For the poly-A model, only As are allowed, so the probability of a character occurring is 1 for As and 0 for the others. For the background model, we’ll just take a uniform distribution of nucleotides, each getting a probability of 0.25.

Using this scheme, the score for a string s is simply 1/0.25 = 4 for each A, and 0/0.25 = 0 for all others. We usually work with the logarithm of these numbers to make them more manageable.

The optimal alignment is then simply the longest run of As, since as soon as you multiply with a zero (or add -infinity, if you use *log*-scores), you lose the whole score.

## Adding quality to the mix

Of course, the actual sequence isn’t perfect, and even the poly-A tail is likely to contain the odd G, C, or T. To determine exactly *how* likely is where the quality value enters the picture. Using the formula above, we can calculate the error estimate and decide what the penalty for a mismatch and reward for a match should be.

For the poly-A model, the probability for a match (that is, an actual ‘A’ in the sequence) is *1-ϵ*, the probability of a mismatch (a non-A) is *ϵ/3* (since only one of the three possible substititutions is an A, and for simplicity, we give them equal probability). Using the formula for *ϵ* as a function of *Q* (and hopefully not introducing any errors), I get the scores to be:

```
match q = log (4*(1-1/10**(q/10)))
mismatch q = log 4 - log 3 - q/10*log 10
```

Now, we can use this to do a standard Smith-Waterman alignment, calculating a dynamic programming matrix, and searching for an optimal local alignment.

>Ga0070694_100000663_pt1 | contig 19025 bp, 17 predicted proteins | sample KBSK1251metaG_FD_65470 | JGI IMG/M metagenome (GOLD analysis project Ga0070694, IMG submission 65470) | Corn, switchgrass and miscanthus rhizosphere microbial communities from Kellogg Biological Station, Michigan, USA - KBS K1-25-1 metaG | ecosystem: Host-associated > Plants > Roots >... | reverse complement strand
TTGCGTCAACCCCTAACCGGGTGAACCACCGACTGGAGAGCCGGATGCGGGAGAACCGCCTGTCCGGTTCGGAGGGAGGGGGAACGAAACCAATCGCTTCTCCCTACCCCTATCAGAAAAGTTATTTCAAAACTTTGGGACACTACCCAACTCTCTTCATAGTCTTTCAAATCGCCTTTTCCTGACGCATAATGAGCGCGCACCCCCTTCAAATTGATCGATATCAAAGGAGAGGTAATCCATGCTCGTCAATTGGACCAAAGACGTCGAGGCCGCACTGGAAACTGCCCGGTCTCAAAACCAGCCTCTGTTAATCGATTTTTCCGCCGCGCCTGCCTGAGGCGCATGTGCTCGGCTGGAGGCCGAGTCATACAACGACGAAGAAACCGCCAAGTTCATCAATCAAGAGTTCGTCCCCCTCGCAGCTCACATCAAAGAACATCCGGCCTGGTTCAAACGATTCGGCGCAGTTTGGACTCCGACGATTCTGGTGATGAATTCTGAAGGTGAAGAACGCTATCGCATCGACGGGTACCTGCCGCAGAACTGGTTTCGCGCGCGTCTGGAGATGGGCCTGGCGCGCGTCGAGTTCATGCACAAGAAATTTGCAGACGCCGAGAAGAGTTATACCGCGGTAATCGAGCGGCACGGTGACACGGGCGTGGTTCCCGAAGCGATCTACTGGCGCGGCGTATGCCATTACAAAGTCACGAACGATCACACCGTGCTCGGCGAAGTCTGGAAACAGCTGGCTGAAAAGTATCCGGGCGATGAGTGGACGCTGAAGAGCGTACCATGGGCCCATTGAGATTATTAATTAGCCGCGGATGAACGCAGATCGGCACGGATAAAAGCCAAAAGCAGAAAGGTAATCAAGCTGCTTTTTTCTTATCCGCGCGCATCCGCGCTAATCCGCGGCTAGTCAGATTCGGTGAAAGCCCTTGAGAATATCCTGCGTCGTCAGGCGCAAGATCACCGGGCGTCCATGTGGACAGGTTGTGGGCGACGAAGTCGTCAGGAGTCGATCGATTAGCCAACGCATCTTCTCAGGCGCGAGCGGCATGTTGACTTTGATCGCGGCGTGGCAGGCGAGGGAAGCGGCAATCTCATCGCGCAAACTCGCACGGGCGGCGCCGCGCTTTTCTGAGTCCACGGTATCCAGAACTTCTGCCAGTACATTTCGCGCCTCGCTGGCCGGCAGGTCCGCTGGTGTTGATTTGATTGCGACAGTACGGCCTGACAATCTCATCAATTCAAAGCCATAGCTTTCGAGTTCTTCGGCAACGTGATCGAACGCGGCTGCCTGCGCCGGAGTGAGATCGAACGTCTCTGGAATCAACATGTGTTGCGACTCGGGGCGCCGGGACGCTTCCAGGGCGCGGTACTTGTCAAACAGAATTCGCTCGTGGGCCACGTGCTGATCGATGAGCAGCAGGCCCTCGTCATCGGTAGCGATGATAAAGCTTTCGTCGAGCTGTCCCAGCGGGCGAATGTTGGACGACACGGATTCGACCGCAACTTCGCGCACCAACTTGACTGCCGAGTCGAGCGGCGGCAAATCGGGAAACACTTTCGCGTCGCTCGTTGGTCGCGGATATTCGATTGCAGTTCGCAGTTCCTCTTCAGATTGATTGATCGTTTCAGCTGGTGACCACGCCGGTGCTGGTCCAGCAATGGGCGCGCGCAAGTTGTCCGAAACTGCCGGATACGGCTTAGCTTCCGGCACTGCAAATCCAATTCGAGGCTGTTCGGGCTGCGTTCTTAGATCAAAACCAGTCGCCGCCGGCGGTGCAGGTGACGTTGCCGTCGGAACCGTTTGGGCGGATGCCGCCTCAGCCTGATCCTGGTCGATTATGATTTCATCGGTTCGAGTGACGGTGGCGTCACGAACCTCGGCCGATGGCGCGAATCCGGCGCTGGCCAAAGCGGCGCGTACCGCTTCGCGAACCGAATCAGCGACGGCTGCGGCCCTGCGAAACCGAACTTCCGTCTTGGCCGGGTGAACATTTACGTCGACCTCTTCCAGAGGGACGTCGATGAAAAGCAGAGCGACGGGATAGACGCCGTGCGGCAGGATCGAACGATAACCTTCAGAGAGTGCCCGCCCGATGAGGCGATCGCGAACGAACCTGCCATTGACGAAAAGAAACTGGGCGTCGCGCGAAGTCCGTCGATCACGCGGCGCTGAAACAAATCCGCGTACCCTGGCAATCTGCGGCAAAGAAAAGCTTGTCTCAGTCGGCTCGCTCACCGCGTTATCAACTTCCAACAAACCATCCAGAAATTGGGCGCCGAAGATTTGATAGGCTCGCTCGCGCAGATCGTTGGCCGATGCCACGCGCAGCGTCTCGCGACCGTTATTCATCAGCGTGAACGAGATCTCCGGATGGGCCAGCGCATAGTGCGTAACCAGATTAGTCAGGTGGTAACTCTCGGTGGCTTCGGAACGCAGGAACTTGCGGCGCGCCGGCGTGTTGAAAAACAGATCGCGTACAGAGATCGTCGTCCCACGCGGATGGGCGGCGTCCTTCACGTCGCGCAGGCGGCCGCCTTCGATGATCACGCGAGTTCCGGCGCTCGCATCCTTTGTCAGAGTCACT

However, since we’re aligning against a repeated nucleotide, there’s no real need for a second dimension, and we can use the following recurrence to calculate the “polyA-score” *M* for each position *i*:

M_{i}=max(0,S_{i}+M_{i − 1})

To implement this, we first define the list of scores by applying match and mismatch to the list of (nucleotide,quality) pairs. We also define a scanl-based function to calculate a list of cumulative scores:

```
scores = map (\(c,q) -> if toUpper c=='A' then match q else mismatch q) qd
cumulative = scanl (\a b -> let r = a + b in max 0 r)
```

The only remaining thing is to identify the maximal value which marks the end of the poly-A tail, and the corresponding 0 value that indicates the start. I wrote a recursive function called `findmax`

for this, but a better programmer will probably be able to do this with a fold.

Including the parts discussed briefly above, the whole thing looks like this:

```
findPolyA :: Sequence Nuc -> Maybe (Int,Int)
findPolyA (Seq _ d mq) =
let qd = zip (B.unpack d) (maybe (repeat 15) BB.unpack mq)
scores = map (\(c,q) -> if toUpper c=='A' then match q else mismatch q) qd
match x' = let x = fromIntegral x' in log (4*(1-1/10**(x/10)))
mismatch x' = let x = fromIntegral x' in log 4 - log 3 - x/10*log 10
cumulative = scanl (\a b -> let r = a + b in max 0 r) 0
(zi,mi,maxscore) = findmax $ cumulative scores
in if maxscore > 12 then Just (zi+1,mi) else Nothing -- arbitrary constant alert!
findmax :: [Double] -> (Int,Int,Double)
findmax = go 0 (0,0,0) . zip [0..]
where go _ cm [] = cm
go _ cm ((i,0):rest) = go i cm rest
go last_z (cmz,cmi,cmx) ((i,x):rest) = if x > cmx then go last_z (last_z,i,x) rest
else go last_z (cmz,cmi,cmx) rest
```

## Availability

This method is implemented in a simple tool called “trimpolya” (darcs repo), and also in the more general “dephd” (darcs, hackage) sequence analysis package.

comments powered by Disqus